After eight years at the University of Florida, it’s fair to say that Dr. Duane Mitchell’s Brain Tumor Immunotherapy Program had outgrown the four walls of its campus facility. In that period, the team has increased fivefold and the research center has become widely known within the scientific community for developing new treatments for people with brain cancer.
As more scientists flocked to join the cause over the years, the infrastructure endured even more strain. Desk space, meeting rooms, lab equipment and vital resources all became sought-after commodities. In most buildings, lack of space would be an inconvenience. But in a scientific research center, it’s a logistical bottleneck that risks slowing down the pace of innovation and breakthroughs.
While better use of space was the number one issue, the team leading the project ideally wanted a building that could “do it all” — from conducting discovery and pre-clinical research to managing FDA applications and running clinical trials. Access to all of these functions under one roof instead of across disconnected facilities is a feature that few laboratories can claim. Nevertheless, it’s the challenge Walker picked up and ran with.
These days, cancer treatments are heading in the direction of collaboration to accelerate research. For instance, rather than operating in a silo, the Brain Tumor Immunotherapy Program has expanded its footprint into other areas of cancer — sharing findings with specialists in colon cancer, leukaemia, throat cancer and other fields. Along with sharing insights, this also means occasionally sharing everything from the board room to bench space and coffee-making facilities with visiting scientists.
In addition, there’s a split between “wet” and “dry” work. The lab team spends hours peering through microscopes and studying brain samples in a controlled environment — the wet lab. But today’s researchers are also swamped with data that needs to be managed and analyzed in a separate area. This second “dry” stage often involves gathering in groups to discuss the data and connect the dots, which requires yet another kind of space.
James W. Norman Hall has been known for decades as the nexus of the University of Florida's College of Education. It was designed and built in 1934 as a K-12 school, named for civic leader P.K. Yonge. Listed on the National Register of Historic Places in 1989, the building held the potential to be a gem of historic architecture on UF's campus.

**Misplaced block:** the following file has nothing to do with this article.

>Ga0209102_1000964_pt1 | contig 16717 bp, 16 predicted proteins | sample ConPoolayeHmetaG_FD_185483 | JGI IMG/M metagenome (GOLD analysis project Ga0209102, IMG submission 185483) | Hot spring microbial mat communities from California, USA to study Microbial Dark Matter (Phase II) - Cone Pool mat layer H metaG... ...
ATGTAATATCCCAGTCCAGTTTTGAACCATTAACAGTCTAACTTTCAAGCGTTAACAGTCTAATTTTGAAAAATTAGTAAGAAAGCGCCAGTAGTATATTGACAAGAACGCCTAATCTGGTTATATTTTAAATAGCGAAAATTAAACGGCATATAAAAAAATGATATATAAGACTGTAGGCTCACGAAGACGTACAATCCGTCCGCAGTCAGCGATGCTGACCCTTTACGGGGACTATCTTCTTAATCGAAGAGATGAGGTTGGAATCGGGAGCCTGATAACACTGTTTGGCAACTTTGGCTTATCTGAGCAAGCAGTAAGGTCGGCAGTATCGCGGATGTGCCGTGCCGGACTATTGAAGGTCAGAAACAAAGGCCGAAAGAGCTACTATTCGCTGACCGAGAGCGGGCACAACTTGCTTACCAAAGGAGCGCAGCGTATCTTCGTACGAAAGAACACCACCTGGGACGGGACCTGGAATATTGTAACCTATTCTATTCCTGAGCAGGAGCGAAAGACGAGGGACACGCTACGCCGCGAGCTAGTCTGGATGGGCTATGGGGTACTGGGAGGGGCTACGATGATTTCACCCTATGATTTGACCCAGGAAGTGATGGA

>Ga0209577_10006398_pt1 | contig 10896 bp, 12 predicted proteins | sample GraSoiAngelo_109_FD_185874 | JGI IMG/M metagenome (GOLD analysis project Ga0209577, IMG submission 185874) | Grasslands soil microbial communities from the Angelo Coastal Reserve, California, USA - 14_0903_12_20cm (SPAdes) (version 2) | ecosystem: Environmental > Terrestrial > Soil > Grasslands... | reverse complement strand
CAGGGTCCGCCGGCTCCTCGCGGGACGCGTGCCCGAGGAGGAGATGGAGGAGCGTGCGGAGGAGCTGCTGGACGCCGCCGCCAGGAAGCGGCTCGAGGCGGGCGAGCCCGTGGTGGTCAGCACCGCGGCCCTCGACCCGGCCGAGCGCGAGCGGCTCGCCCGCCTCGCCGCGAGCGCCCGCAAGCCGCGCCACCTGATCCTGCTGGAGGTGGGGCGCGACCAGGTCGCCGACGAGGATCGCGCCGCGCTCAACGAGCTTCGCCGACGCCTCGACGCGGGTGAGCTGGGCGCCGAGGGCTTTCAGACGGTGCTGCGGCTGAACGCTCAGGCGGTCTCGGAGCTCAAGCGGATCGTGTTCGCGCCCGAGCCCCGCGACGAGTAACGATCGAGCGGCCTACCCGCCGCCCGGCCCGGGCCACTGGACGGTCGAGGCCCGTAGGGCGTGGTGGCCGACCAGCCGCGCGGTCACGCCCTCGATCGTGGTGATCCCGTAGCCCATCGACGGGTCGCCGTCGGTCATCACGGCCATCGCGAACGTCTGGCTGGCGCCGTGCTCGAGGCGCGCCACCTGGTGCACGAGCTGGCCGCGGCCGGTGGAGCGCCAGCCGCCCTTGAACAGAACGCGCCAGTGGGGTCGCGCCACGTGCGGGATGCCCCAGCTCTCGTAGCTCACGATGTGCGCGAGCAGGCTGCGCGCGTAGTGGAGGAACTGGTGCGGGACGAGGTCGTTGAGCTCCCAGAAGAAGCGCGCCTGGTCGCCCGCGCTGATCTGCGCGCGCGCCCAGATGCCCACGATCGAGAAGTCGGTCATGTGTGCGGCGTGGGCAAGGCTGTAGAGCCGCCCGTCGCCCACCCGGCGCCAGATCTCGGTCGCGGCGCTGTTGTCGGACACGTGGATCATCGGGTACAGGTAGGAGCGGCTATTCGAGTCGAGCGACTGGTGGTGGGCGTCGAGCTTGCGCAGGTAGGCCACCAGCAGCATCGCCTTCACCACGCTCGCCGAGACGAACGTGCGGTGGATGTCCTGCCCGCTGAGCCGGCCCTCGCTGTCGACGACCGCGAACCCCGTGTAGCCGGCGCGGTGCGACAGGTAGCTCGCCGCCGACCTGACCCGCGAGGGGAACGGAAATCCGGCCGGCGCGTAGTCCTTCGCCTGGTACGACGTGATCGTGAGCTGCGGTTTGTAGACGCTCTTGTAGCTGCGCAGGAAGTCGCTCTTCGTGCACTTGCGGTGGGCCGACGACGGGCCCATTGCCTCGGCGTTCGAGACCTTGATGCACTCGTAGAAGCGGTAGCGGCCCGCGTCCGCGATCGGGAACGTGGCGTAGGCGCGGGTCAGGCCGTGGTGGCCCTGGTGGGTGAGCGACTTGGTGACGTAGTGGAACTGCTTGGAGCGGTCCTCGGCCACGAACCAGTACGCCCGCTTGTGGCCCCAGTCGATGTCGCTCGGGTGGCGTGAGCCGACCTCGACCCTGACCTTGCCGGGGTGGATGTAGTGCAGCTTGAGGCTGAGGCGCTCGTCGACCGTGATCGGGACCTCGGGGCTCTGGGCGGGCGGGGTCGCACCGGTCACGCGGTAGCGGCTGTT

But building modifications over time buried distinctive architectural elements and the accumulation of critical repairs and maintenance seriously strained college resources. By the turn of the 21st century, Norman Hall no longer met the myriad needs of the students, faculty, and administrative staff who are learning, teaching and working throughout the building.
Our design team was charged with rehabilitating historic Norman Hall to support 21st-century learning technologies while preserving the Hall's "collegiate Gothic" character. To give the facility a new life, we took cues from photographs of building interiors from the 1950s. We discovered that the main West entrance had been intended as a gathering place, but offices and storage rooms had encroached upon space and obstructed traffic flow. We began by prioritizing changes that would alter or remove interior structures to let in natural light, facilitate movement and create gathering spaces.
University of Florida
So, how could we squeeze the most out of a limited footprint on a steeply accelerated design schedule? From the beginning, we set our sights on the ambitious task of designing an agile lab environment that could serve as a blueprint for future research facilities.
To help foster a culture of collaboration, our design included ample laboratory space right next to private meeting rooms, which surround a main conference room with a glass garage-style door that could just as easily be at home in a tech startup. This partition separates a tech-enabled conference area from the rest of the workspace, retracting up or down to switch from meeting mode to open-plan depending on the demands of the day.
Making the most of every inch of space, we then placed faculty offices around the perimeter, creating a layout that offers a much more immediate connection between faculty and students. It’s a different approach to student support and the only one of its kind on the University of Florida campus.
Toward the end of the design phase, we reached a turning point. We invited the team to take a virtual tour of the new facilities using a virtual reality application. At that moment, everyone “got it” and understood the full potential of the space.
Typical facilities may have researchers separated from one another, necessitating the purchase of the same equipment, multiple times. By unifying the space, we created an environment where they can share not only ideas, but big ticket items like microscopes as well.
In other words, instead of having dozens of mediocre microscopes, they can now invest in a handful of exceptional ones that all live in one dedicated microscope room. This solution not only allows them to scale the team up and down, it also frees up the budget for research. After all, it’s lab hours and human ingenuity, not basic equipment, that will ultimately impact those who suffer from cancer and other ailments.
Just like the contents of a petri dish, we envisioned a building that was very much alive and constantly evolving. To achieve this goal, we took a modular approach to furnishing the space. We avoided fixing lab benches or furniture to the walls and ceilings, or hardwiring equipment into place. This gives the team an extraordinary degree of flexibility, allowing them to reconfigure the space around their daily and future needs and resulting in a truly agile environment.
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